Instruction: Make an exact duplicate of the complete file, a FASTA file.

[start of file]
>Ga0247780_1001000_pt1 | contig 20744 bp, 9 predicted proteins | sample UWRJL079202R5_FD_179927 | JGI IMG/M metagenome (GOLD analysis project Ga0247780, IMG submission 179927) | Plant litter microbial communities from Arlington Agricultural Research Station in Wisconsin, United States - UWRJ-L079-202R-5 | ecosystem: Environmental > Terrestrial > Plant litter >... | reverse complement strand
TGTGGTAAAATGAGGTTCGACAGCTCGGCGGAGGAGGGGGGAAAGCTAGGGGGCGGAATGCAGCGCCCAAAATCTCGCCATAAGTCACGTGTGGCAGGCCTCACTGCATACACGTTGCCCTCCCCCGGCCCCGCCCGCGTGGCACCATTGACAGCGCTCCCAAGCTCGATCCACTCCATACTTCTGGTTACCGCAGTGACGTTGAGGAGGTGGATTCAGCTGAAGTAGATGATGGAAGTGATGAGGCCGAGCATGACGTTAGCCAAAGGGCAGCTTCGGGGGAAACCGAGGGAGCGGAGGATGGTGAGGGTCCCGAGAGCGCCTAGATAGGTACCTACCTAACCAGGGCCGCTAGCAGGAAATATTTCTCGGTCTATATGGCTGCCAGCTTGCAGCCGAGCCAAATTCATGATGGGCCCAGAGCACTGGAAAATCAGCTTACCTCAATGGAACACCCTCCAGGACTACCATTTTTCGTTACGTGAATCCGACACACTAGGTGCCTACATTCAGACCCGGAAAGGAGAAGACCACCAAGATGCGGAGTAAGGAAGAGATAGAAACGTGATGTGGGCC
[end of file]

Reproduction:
>Ga0247780_1001000_pt1 | contig 20744 bp, 9 predicted proteins | sample UWRJL079202R5_FD_179927 | JGI IMG/M metagenome (GOLD analysis project Ga0247780, IMG submission 179927) | Plant litter microbial communities from Arlington Agricultural Research Station in Wisconsin, United States - UWRJ-L079-202R-5 | ecosystem: Environmental > Terrestrial > Plant litter >... | reverse complement strand
TGTGGTAAAATGAGGTTCGACAGCTCGGCGGAGGAGGGGGGAAAGCTAGGGGGCGGAATGCAGCGCCCAAAATCTCGCCATAAGTCACGTGTGGCAGGCCTCACTGCATACACGTTGCCCTCCCCCGGCCCCGCCCGCGTGGCACCATTGACAGCGCTCCCAAGCTCGATCCACTCCATACTTCTGGTTACCGCAGTGACGTTGAGGAGGTGGATTCAGCTGAAGTAGATGATGGAAGTGATGAGGCCGAGCATGACGTTAGCCAAAGGGCAGCTTCGGGGGAAACCGAGGGAGCGGAGGATGGTGAGGGTCCCGAGAGCGCCTAGATAGGTACCTACCTAACCAGGGCCGCTAGCAGGAAATATTTCTCGGTCTATATGGCTGCCAGCTTGCAGCCGAGCCAAATTCATGATGGGCCCAGAGCACTGGAAAATCAGCTTACCTCAATGGAACACCCTCCAGGACTACCATTTTTCGTTACGTGAATCCGACACACTAGGTGCCTACATTCAGACCCGGAAAGGAGAAGACCACCAAGATGCGGAGTAAGGAAGAGATAGAAACGTGATGTGGGCC